Chef Betty Vasquez’s El Delfin restaurant is a foodie paradise. // © 2012 Riviera Nayarit
High season in San Blas runs from Dec. 15-April 15 and holiday weekends. The top-end property in town is home to Betty Vasquez and her sisters, the four-star Hotel Garza Canela, (www.garzacanela.com) but clients also may want to check into the Hacienda Flamingos and the Marina San Blas.
Who would have thought of eating Cordon Bleu-inspired cuisine in a tiny hotel in a relatively tiny town (just 10,000 inhabitants) on a stretch of Mexican coastline far from the madding crowds? Dozens of happy foodies do so each day in San Blas.
Located on Mexico’s Pacific coast, about 2½ hours north of the Puerto Vallarta airport and some 40 miles northwest of Tepic, the capital of the state of Nayarit, San Blas is a haven for birders, naturalists, silky-soft golden sand beachlovers (there is more than 20 miles of pristine coastline), surfers and surprisingly, gourmets. The small town is a world away from the hustle and bustle of Vallarta and the chic resorts of Riviera Nayarit. San Blas gives visitors a taste of Mexico’s past.
The port city was founded by Spaniards in the 17th century and was soon one of the most important ports on the Pacific Coast. From here, Spanish conquistadors set sail enroute to Alaska and California, and colonial ruins of the old customs house and the San Blas fort still remain. The haunting remains of the Our Lady of the Rosary church, dating from 1769, are still here as well. This was the church that inspired Henry Wadsworth Longfellow’s poem, “The Bells of San Blas.”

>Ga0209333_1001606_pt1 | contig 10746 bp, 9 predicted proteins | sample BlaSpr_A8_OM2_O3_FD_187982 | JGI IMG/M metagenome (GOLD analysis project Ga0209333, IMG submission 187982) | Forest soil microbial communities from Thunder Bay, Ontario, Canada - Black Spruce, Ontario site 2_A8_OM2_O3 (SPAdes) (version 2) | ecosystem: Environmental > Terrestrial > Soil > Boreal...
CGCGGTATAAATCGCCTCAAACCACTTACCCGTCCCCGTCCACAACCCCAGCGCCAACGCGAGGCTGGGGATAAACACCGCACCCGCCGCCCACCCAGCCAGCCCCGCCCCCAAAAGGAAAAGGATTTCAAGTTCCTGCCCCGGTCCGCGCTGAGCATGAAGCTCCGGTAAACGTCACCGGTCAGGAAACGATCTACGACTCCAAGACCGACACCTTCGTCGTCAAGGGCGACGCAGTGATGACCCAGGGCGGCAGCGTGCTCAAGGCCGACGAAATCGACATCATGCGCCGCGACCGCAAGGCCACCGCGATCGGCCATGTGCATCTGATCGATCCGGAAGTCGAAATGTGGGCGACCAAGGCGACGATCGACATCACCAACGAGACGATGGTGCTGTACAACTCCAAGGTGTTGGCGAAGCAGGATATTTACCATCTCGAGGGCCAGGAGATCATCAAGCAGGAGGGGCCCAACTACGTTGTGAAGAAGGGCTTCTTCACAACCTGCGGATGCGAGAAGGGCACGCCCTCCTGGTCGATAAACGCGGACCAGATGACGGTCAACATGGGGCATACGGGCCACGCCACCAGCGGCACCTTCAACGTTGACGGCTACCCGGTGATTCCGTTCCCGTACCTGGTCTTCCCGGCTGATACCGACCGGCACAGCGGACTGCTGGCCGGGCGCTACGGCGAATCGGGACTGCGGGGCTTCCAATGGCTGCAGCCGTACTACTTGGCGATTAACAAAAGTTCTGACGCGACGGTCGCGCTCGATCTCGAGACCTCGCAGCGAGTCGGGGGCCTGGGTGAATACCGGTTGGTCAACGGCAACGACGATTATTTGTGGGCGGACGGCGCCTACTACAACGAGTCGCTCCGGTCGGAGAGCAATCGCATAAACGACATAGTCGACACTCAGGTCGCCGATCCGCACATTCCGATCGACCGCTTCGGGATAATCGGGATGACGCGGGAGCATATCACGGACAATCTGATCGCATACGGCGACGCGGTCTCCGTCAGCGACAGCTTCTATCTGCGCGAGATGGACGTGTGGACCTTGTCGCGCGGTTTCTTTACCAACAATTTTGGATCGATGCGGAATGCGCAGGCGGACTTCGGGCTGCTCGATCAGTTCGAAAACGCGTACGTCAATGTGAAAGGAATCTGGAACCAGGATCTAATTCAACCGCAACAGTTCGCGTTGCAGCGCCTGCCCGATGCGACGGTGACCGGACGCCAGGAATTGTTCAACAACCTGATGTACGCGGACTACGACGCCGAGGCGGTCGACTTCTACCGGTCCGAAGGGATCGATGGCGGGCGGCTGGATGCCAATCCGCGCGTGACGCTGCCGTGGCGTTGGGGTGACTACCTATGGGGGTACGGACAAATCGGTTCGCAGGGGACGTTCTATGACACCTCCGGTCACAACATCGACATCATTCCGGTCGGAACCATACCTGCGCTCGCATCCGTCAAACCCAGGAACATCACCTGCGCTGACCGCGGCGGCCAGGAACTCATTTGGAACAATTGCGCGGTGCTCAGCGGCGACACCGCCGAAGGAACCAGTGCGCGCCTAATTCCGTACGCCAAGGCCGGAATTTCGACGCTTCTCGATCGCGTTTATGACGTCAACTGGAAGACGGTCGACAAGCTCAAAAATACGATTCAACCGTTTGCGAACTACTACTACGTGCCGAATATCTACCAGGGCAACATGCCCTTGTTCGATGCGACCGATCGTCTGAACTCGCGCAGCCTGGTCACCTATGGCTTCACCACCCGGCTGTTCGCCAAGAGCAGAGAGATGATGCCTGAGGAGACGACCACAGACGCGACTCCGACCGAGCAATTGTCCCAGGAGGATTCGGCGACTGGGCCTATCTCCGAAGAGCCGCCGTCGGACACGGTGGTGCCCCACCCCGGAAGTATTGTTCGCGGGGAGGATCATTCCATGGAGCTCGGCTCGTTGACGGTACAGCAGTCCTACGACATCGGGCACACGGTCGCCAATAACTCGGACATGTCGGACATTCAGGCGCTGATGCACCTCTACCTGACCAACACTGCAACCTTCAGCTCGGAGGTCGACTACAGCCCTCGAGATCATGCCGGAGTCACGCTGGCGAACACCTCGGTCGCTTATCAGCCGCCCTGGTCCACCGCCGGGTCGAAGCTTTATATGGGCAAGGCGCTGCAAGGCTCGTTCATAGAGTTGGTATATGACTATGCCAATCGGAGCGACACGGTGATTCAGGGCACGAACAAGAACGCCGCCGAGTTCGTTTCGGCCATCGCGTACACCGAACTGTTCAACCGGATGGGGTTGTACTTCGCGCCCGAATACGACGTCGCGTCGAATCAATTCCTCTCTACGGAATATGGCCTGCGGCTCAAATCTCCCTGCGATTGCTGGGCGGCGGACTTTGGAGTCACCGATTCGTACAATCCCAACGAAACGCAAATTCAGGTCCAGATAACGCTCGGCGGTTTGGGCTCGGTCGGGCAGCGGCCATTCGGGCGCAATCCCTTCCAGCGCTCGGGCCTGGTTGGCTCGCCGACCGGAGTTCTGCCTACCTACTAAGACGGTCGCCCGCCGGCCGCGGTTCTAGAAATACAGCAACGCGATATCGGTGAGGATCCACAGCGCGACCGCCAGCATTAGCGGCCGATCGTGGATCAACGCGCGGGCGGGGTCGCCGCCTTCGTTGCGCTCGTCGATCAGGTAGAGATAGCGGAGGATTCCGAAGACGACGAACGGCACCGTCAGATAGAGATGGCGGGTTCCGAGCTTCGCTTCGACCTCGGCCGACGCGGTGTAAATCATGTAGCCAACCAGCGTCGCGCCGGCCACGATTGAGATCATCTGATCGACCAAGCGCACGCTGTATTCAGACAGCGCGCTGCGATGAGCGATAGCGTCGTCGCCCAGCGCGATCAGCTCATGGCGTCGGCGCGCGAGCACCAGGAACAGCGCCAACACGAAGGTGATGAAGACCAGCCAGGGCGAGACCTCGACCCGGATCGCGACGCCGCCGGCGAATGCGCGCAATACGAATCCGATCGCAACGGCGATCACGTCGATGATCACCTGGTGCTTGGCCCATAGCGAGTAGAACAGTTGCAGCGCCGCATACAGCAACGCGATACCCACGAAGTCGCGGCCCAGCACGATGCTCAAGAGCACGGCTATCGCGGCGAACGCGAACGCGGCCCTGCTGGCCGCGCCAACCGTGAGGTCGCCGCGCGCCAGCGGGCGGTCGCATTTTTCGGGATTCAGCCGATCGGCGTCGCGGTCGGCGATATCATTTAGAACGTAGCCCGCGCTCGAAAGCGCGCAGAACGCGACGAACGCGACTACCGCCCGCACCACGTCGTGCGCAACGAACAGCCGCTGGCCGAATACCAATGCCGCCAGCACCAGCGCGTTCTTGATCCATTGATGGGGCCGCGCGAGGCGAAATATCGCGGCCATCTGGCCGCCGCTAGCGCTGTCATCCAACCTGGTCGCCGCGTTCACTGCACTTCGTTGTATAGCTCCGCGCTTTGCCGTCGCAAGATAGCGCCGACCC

History buffs can explore the colonial sights, sportsfishermen will find some of the best deep-sea sportfishing in the world — the waters are teeming with marlin, sailfish and dorado — and thrillseekers delight in humpback whale sightings during the winter when the huge mammals come to the Nayarit coast to mate and calve.
San Blas is visited by thousands of birders from all over the world each January who come for the Festival of Migratory Birds. During the festival, many activities take place, including conferences and seminars by wildlife experts and ornithologists that help create awareness about the importance of preserving and conserving the natural reserves in Riviera Nayarit.
Bird-watching tours are offered during the festival, including special tours of the La Tovara Mangrove Park, which is one of the most important natural refuges in the Western Hemisphere.
According to the World Wildlife Fund, the federally protected La Tovara National Park and mangrove eco-region in San Blas is one of the most important winter habitats for birds in the Pacific, home to 80 percent of the Pacific migratory shore bird populations. The region has the highest concentration of migratory birds in this part of the world, and features over 250 species, including the black-bellied tree duck, great blue heron, roseate spoonbill, and endemic birds, including the bumblebee hummingbird and the Mexican woodnymph.
La Tovara never disappoints — visitors, who travel down the mangrove canals in wooden six- to 10-passenger pangas with experienced young men at the helm, are virtually guaranteed to see wildlife galore. The trip, which costs about $10 per person, lasts a bit less than an hour and starts off with Miriam, who has been hawking her warm home-baked banana bread (about $1) to park visitors for years.
And, when visitors are not exploring nature in the Riviera Nayarit, they may be dining at El Delfin restaurant run by the internationally acclaimed Chef Betty Vasquez, where they can indulge in jicama and avocado tartar or fresh lychee sorbet. Another option is to sample rustic local seafood dishes, such as smoked sarandeado fish prepared on mangrove wood, under a thatched palapa.